Matteuccia struthiopteris (Ostrich Fern)

Tried and True Native Plant Selections for the Mid-Atlantic

Native mostly in the northern half of the Mid-Atlantic Region,* Ostrich Fern is indigenous in only three places in Virginia, including along the Potomac River in Arlington and Fairfax counties. It requires a large landscape to show off to full advantage its long, finely dissected fronds, suggestive of ostrich plumes.

Print Version (Legal Size): Matteuccia struthiopteris (Ostrich Fern)

Matteuccia struthiopteris (Ostrich Fern) Spread: 5–8 feet Bloom Color: Non-flowering Characteristics Deciduous perennial in upright & arching clumps Fiddleheads emerge in spring, unfurling to medium green, finely divided, arching, 5-foot sterile fronds, which die back in the fall Green fertile fronds emerge in summer, maturing to dark brown, erect and 11⁄2 feet tall; they can persist for a year & release spores in early spring Spreads by underground rhizomes, vigorously under favorable conditions, to form large colonies Attributes Tolerates clay soil, dense shade, erosion, rabbits No serious pests or diseases Deer rarely damage Fiddleheads are harvested in early spring and sold as gourmet food in parts of New England Provides protective cover for wildlife Growing and Maintenance Tips Soil Requirements: Humus-rich, acidic Light Requirements: Partial Shade, Shade Water Requirements: Moist, Wet Fertile fronds may not develop in dense shade or in immature plants; soils must not dry out Use as dramatic accent in large woodland gardens or wet areas with room to spread Hardiness: USDA Zones 3–7 *It is native to Arlington and Fairfax counties, DC, northern and western MD, and much of PA. It is adventive (non-native; an escape from cultivation into natural areas) in the DE Piedmont. Excellent Replacement for Athyrium nipponicum - Japanese Painted Fern,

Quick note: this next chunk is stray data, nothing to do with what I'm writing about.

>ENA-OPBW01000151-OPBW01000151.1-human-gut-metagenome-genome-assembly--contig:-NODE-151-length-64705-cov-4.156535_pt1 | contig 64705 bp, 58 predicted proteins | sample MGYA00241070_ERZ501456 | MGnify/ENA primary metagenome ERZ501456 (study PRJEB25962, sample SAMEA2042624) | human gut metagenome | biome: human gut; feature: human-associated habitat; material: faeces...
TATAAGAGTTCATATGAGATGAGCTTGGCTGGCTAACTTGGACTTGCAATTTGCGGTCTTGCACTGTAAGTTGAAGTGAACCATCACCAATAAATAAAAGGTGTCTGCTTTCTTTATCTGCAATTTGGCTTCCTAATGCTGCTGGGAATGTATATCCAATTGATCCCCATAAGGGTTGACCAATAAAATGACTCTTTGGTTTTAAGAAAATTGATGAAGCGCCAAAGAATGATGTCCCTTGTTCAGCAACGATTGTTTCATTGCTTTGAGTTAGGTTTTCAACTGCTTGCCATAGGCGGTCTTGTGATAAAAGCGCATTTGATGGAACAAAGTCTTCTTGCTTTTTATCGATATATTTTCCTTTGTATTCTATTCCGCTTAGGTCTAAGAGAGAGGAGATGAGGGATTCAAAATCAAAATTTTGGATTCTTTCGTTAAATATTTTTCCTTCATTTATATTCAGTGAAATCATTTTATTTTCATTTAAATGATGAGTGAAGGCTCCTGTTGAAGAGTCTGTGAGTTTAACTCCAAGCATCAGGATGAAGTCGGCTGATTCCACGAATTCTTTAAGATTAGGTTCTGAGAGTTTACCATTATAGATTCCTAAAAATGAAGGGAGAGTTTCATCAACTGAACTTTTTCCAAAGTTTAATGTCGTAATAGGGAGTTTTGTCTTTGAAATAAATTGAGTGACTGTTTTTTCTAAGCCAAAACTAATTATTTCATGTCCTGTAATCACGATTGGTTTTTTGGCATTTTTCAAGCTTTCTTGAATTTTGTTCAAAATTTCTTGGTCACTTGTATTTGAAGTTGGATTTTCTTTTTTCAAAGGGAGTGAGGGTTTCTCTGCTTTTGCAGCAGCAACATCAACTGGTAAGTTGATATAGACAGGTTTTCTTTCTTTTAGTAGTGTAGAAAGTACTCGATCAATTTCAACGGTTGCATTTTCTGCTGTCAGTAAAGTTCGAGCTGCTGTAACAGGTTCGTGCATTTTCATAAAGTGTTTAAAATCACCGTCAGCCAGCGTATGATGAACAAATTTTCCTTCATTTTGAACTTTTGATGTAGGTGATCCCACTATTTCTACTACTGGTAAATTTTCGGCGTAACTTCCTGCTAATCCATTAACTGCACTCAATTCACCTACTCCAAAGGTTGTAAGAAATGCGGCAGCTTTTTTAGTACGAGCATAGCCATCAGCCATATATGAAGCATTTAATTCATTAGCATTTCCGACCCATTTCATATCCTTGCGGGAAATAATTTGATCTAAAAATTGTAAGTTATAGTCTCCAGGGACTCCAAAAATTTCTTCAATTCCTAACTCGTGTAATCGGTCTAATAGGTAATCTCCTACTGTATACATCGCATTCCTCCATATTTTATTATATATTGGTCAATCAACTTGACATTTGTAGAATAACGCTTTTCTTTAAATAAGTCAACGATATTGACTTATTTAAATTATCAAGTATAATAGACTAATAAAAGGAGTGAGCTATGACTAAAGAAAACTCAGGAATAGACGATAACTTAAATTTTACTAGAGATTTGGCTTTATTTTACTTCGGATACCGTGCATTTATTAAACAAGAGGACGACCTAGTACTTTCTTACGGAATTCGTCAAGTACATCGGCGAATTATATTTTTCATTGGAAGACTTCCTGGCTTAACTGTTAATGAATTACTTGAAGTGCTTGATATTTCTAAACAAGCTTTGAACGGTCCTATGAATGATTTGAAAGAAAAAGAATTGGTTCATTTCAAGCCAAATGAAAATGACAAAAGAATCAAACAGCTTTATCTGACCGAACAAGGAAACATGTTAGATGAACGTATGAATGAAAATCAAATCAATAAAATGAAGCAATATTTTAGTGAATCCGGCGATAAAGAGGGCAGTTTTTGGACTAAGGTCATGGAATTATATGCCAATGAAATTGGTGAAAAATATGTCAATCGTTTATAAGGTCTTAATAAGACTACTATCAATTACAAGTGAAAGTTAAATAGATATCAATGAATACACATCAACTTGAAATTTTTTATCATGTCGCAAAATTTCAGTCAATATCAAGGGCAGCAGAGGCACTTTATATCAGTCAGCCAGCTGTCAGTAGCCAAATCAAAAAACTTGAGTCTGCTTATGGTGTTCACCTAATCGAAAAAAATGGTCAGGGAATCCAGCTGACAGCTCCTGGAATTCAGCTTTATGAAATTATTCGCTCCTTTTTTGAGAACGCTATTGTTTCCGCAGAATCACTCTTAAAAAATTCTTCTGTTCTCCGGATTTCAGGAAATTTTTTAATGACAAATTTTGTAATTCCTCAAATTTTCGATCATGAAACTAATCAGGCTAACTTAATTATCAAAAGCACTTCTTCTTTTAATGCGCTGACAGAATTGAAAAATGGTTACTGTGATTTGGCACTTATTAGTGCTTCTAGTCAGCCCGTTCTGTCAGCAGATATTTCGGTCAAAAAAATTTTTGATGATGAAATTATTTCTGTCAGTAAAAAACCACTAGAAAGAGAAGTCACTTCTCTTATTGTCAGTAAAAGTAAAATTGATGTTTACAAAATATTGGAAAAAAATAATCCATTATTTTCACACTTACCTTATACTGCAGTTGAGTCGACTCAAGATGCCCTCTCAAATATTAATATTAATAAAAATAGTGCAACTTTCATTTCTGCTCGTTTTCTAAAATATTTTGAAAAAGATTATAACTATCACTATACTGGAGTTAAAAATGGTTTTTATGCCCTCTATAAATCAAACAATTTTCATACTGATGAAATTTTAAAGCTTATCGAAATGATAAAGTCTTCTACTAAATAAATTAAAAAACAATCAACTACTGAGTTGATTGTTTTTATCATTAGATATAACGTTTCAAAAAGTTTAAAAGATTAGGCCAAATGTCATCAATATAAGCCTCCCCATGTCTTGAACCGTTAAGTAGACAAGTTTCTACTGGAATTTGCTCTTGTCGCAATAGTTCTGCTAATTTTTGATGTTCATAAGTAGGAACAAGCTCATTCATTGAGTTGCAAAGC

Learn more about other Mid-Atlantic plants: Tried and True Plant Fact Sheets